By Danny Wicentowski
By Lindsay Toler
By RFT Staff
By Lindsay Toler
By Allison Babka
By Lindsay Toler
By Lindsay Toler
By Ray Downs
Nestled as it is amid the taquerias of Cherokee Street, the face of a masked female wrestler painted on a boarded-up building is easy to miss. This particular luchadora sports gaudy blue eye shadow and puckered red lips that poke through the mouth of her crimson mask like a rose.
A few blocks down the street, cutouts of a half-dozen more masks lean against the wall of Peat Wollaeger's attic-like studio. The masks are part of a collaborative series organized by Wollaeger, another Screwed In artist. He sends templates painted with just the eyes and mouths to different artists around the globe. They add their own custom masks and send them back. The works debuted at an art show in San Francisco and have traveled as far as Australia. The Cherokee piece, though, might be the last time that one of the masks appears on the street in St. Louis.
"I'm done with street art indefinitely. It's just not worth it," Wollaeger says. "A lot of people in St. Louis don't understand the difference between street art and graffiti, and I don't want to get caught doing it and put my family or career in jeopardy. Right now I'm just doing it for the love of it."
Now 32, Wollaeger got his start in commercial graphic design; his projects included creating matchbooks for Camel cigarettes and using urban contemporary art to give products a hip image, marketable to a young audience. In 2003, inspired by the satirical stencil work of the British street artist Banksy, he began cutting his own elaborate stencils.
"I was just tired of creating for the Man," Wollaeger deadpans. "I had to create for myself."
Wollaeger wasn't alone in adopting Banksy as his muse. Though the buzz that brought highbrow graffiti into the mainstream had vanished by the end of the '80s, relegating street art to its previous status as a public nuisance, Banksy and his iconic stencils served to reinvigorate the medium just in time for the new millennium. As the first decade of the 21st century nears its end, Banksy is widely regarded as the catalyst of a global resurgence in guerrilla public art.
One of Banksy's most famous works depicts a police officer in riot gear searching the picnic basket belonging to Dorothy from The Wizard of Oz. Wollaeger's approach tends to be more lighthearted. In addition to the masks, he's done a series called Dead Fat Comedians that includes the colorfully stenciled faces of Chris Farley, John Belushi and John Candy.
Wollaeger might be the most successful of St. Louis' street-to-gallery crossover artists. His work has taken him around the world, including a trip to Melbourne, Australia, for a street-art exhibition last year. He still dabbles in commercial graphic design; in 2007 he was one of eleven artists, including the famed New York graffiti writer Dr. Revolt, selected to create a custom Mountain Dew label. Wollaeger's design, a hippy/hillbilly hybrid he dubbed "Beardy McGreen," is now painted on a garage door in St. Louis on South Fourth Street at Lombard Street.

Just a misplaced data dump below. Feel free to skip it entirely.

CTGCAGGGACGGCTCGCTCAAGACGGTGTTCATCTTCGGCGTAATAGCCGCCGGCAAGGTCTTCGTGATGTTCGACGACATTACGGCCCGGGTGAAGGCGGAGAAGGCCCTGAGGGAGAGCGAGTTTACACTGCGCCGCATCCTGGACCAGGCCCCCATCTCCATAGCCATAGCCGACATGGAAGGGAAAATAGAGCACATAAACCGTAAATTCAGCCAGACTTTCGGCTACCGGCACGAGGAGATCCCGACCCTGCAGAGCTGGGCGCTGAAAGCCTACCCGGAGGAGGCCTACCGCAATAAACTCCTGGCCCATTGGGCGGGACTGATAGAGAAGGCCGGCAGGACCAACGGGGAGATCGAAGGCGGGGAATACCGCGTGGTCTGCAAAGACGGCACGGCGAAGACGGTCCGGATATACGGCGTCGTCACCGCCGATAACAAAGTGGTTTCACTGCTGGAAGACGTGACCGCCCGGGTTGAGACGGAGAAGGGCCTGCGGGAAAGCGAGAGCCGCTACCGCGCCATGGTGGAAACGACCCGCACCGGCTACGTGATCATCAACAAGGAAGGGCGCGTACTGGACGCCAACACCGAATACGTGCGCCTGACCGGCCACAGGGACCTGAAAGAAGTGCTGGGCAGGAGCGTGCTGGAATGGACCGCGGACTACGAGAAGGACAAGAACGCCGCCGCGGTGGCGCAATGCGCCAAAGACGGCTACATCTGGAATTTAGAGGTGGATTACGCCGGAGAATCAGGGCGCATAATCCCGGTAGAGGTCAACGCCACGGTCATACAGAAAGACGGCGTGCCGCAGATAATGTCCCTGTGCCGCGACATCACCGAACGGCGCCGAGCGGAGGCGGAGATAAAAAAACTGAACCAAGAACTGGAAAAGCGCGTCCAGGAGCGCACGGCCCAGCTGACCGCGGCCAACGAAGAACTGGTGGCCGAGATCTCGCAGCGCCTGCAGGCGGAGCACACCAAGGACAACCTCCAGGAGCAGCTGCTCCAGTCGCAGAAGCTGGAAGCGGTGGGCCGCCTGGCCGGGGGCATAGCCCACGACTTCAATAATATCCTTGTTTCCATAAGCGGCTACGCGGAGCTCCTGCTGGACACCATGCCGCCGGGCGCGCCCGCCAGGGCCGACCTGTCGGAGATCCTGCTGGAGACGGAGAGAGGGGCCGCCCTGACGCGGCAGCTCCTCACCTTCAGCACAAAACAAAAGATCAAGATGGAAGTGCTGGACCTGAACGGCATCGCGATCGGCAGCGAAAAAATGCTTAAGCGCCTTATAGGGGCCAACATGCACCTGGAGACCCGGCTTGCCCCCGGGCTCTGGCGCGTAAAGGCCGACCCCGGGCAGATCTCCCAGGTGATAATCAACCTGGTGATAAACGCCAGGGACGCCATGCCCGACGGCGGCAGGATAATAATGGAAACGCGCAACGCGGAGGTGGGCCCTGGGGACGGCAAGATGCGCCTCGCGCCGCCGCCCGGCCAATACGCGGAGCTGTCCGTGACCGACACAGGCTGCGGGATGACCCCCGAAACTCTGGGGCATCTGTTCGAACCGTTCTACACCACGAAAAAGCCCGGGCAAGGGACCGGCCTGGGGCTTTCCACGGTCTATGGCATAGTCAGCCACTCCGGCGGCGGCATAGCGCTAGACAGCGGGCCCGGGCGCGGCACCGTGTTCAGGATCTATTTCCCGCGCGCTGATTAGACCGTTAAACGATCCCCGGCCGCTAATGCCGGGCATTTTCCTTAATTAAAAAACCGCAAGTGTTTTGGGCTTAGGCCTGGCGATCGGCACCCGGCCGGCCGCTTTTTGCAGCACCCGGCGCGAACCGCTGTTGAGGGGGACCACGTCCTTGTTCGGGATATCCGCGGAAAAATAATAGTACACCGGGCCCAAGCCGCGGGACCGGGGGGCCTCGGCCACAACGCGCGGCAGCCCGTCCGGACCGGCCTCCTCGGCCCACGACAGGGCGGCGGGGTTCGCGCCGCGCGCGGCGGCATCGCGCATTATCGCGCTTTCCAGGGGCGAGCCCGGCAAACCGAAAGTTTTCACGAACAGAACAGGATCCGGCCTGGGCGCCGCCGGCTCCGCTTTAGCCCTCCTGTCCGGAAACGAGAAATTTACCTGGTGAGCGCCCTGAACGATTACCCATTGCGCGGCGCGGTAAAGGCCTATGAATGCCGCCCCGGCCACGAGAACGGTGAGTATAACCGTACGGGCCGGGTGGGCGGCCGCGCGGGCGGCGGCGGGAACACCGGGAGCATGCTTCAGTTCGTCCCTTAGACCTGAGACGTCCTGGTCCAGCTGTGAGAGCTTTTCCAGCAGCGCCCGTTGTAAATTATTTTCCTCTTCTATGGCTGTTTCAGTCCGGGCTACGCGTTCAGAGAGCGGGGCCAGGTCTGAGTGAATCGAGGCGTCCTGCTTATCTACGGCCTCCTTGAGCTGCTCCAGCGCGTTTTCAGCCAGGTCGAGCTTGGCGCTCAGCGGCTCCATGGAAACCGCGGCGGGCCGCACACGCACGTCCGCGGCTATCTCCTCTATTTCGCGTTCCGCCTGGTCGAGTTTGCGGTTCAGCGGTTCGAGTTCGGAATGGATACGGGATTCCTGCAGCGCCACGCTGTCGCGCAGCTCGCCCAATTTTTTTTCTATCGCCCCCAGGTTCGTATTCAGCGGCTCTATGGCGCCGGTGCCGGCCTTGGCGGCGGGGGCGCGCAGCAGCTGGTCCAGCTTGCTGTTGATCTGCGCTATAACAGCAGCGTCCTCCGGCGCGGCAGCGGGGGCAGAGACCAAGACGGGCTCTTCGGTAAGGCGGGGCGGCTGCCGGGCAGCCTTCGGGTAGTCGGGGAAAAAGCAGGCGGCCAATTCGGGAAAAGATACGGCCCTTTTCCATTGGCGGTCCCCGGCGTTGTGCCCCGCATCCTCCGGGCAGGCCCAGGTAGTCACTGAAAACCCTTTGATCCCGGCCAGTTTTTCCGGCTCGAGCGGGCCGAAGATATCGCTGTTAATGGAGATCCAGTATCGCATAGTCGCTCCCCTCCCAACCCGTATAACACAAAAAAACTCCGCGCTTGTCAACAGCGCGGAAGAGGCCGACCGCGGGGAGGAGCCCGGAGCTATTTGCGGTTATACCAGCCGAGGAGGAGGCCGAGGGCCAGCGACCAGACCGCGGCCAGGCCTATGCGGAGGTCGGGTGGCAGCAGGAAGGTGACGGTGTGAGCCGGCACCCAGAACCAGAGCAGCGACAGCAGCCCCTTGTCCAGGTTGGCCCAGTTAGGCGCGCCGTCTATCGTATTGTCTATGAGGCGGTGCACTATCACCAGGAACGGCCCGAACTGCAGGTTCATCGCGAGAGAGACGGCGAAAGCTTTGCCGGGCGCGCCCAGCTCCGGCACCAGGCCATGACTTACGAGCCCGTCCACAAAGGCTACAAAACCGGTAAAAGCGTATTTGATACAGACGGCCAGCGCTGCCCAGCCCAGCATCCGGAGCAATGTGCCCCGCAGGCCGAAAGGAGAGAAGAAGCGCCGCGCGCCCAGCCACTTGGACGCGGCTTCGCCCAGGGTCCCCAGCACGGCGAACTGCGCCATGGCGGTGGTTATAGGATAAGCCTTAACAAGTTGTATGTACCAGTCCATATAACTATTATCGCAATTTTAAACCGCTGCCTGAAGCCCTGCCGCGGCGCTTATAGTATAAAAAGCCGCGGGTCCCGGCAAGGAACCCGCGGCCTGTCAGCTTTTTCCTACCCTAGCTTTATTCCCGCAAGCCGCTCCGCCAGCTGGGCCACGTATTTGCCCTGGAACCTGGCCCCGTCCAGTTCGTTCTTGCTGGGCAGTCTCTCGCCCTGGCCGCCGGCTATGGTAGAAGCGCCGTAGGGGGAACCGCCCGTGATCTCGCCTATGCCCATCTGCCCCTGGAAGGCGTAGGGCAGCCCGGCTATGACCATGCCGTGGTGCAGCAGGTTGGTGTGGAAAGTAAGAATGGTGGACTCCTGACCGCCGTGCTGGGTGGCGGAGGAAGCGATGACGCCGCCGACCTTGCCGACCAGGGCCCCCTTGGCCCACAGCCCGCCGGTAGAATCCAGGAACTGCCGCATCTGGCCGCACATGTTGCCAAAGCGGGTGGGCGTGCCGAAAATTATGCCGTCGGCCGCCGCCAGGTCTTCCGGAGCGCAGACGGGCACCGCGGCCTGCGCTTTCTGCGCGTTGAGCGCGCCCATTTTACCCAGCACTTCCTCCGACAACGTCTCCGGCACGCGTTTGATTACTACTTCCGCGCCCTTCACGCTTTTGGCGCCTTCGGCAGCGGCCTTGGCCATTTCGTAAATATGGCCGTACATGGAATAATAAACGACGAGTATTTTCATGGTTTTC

He says opposition to his public art in St. Louis has increased dramatically over the past year. He has received complaints from neighbors on Cherokee and phone calls from police asking him to stop stenciling. Now he's considering yielding to their demands.
"I'm just getting sick and tired of being known as someone who's out wrecking shit when I'm not wrecking anything out there," Wollaeger says. "Anything I put out there is more to beautify the community."
In St. Louis' insular graffiti community, the railroad tracks beneath the intersection of Tower Grove and South Vandeventer avenues are known as "The Arena." And for good reason: This is where the rival crews do battle. Thousands of colorful tags decorate the concrete walls that run parallel to a long stretch of tracks. Though most of the pieces have been painted over, scratched out or otherwise ruined by feuding crews — acts known as "disses" — a handful of well-preserved pieces date back more than a decade. There are layers upon layers of paint.
Leading a tour along the railroad ties, Hoax, a St. Louis graffiti writer, expounds upon the significance of a crew.
"It's all my best friends. It's not a gang or anything like that, it's just a group of guys united under a title," he says. "There's no initiation. You go out painting a couple times, and then if they're cool, they're in the crew. You learn who you can count on and who you can trust real fast when you're out in the middle of the night running from the cops."
Hoax says he founded "LD," also known as the "Low Down" crew, in 1999. Tattoos poke from his shirt collar and climb both sides of his thick, muscular neck. His bottom teeth are capped with a fanged gold grill. He has served time in prison and says graffiti abetted his path to crime.
"Graffiti is like a gateway drug. It desensitizes you. It puts you in a situation where things that aren't all right are suddenly all right," he says. "It can be positive, but it can also lead to being a total fuck-around. Once you start doing shady stuff, what's to stop you from doing other shady stuff?"